There have been times that we've had arguments with Brad [Dourif] because he comes in with very strong ideas and, as in any working relationship, sometimes you're going to disagree, and he always goes to the mat and I've just always appreciated that attitude, that he takes it so seriously.
On the way out to the car, Philip turns to me. “How could you be so stupid? I shrug, stung in spite of myself. “I thought I grew out of it. ” Philip pulls out his key fob and presses the remote to unlock his Mercedes. I slide into the passenger side, brushing coffee cups off the seat and onto the floor mat, where crumpled printouts from MapQuest soak up any spilled liquid. “I hope you mean sleepwalking,” Philip says, “since you obviously didn’t grow out of stupid.
I try and get on my yoga mat at least three times a week, and if I don't, things start to unravel. I admire routine and ritual, but I am not inherently good at keeping a schedule. I eat at different times every day, I wake up at different times, I change my mind about things I was so sure of the day before. Perhaps I am too passionate, too willing to bend the rules in the name of fun, or to pass the time, or who knows what? Being on stage is truly what puts it all into perspective, and after I get on stage, I take a moment to reflect, and I am set for another 24 hours.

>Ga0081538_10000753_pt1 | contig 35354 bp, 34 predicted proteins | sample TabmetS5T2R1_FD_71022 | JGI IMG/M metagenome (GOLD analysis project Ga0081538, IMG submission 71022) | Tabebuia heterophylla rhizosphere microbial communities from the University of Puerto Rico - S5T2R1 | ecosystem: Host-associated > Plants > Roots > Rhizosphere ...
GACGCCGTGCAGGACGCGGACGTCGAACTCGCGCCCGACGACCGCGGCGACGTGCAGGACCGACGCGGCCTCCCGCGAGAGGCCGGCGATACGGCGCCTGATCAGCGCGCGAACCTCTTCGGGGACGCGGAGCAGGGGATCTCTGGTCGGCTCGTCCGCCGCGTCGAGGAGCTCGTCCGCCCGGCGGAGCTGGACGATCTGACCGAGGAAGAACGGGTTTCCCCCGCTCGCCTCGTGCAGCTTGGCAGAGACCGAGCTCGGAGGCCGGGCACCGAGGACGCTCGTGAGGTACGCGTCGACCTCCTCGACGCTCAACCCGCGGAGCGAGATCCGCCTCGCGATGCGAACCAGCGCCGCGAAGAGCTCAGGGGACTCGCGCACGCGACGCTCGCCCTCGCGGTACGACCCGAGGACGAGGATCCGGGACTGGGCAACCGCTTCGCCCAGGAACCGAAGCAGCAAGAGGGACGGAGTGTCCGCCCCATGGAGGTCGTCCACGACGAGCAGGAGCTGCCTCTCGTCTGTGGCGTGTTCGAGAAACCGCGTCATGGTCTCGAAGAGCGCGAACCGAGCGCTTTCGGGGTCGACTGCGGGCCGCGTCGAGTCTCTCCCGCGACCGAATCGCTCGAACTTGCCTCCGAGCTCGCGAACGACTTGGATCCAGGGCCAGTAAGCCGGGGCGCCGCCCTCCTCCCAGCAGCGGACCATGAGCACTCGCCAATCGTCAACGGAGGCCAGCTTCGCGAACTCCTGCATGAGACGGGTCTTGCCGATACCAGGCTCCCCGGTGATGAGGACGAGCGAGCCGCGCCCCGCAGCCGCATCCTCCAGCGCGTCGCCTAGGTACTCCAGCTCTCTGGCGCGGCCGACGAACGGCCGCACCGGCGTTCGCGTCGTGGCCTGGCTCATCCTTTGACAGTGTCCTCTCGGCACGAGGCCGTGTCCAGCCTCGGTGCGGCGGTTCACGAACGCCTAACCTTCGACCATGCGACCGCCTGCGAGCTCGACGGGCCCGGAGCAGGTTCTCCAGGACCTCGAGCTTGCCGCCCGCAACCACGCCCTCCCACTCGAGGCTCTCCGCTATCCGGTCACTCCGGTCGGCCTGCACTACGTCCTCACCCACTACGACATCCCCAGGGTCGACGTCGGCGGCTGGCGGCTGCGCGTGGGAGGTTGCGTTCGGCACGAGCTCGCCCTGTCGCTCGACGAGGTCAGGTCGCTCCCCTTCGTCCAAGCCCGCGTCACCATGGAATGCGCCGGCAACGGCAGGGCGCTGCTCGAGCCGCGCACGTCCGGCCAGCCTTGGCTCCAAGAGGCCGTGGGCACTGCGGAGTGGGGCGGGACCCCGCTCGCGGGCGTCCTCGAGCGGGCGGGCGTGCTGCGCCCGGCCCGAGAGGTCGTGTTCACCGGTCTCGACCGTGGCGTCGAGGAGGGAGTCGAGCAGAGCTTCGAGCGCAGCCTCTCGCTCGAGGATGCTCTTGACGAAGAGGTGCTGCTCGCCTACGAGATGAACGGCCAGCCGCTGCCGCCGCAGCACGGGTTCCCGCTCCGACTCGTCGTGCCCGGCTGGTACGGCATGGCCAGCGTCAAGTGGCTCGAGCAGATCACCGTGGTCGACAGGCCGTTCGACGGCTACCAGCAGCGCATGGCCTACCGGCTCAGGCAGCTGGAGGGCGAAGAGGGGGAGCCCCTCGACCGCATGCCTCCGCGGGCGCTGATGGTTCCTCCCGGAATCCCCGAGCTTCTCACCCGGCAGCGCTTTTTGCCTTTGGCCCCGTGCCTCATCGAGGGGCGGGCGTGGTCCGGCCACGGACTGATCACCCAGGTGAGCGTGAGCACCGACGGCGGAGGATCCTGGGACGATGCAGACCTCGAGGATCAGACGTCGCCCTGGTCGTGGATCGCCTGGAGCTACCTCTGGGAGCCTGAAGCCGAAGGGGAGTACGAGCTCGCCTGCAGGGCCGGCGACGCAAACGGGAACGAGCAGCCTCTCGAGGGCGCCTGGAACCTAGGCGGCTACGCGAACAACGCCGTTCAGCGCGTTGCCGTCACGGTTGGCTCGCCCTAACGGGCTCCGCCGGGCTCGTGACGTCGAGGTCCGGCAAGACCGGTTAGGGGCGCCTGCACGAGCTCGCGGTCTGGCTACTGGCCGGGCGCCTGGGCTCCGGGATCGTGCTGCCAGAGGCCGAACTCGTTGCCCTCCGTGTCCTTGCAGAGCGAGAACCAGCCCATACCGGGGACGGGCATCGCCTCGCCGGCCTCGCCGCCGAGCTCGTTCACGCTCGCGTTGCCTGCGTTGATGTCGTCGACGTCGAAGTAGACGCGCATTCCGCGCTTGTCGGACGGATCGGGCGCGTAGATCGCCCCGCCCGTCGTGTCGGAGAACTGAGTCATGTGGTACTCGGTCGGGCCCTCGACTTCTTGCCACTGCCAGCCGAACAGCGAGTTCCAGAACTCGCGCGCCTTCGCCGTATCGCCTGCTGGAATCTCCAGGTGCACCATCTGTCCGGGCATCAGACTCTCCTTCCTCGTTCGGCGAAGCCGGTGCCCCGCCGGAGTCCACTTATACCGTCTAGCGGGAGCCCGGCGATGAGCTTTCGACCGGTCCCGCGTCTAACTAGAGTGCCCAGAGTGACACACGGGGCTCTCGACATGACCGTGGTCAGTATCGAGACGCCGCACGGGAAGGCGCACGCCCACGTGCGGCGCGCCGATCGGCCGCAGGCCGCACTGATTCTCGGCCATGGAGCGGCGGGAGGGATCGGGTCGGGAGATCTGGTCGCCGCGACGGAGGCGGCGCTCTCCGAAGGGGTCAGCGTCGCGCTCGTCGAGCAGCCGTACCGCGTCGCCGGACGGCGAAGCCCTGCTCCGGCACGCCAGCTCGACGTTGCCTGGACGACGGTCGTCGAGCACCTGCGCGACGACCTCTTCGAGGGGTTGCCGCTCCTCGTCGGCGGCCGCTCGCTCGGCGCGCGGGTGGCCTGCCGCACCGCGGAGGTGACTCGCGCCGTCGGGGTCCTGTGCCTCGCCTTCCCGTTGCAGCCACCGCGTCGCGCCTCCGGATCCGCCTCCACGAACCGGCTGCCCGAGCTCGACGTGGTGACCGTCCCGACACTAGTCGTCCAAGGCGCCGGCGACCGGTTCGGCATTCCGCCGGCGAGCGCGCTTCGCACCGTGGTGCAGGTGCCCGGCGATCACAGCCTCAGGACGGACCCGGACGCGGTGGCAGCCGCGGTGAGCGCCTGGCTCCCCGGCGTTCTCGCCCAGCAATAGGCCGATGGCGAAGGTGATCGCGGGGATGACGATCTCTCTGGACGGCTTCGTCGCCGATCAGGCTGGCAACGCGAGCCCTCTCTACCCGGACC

I have never got on with the quietist movements: they lapse too easily into self-congratulations: I have found the oneness, you have not. I prefer to look outside myself if I possibly can, not inside. Meditation reminds me too forcibly of being made to lie on a mat at nursery school and take an hour's nap.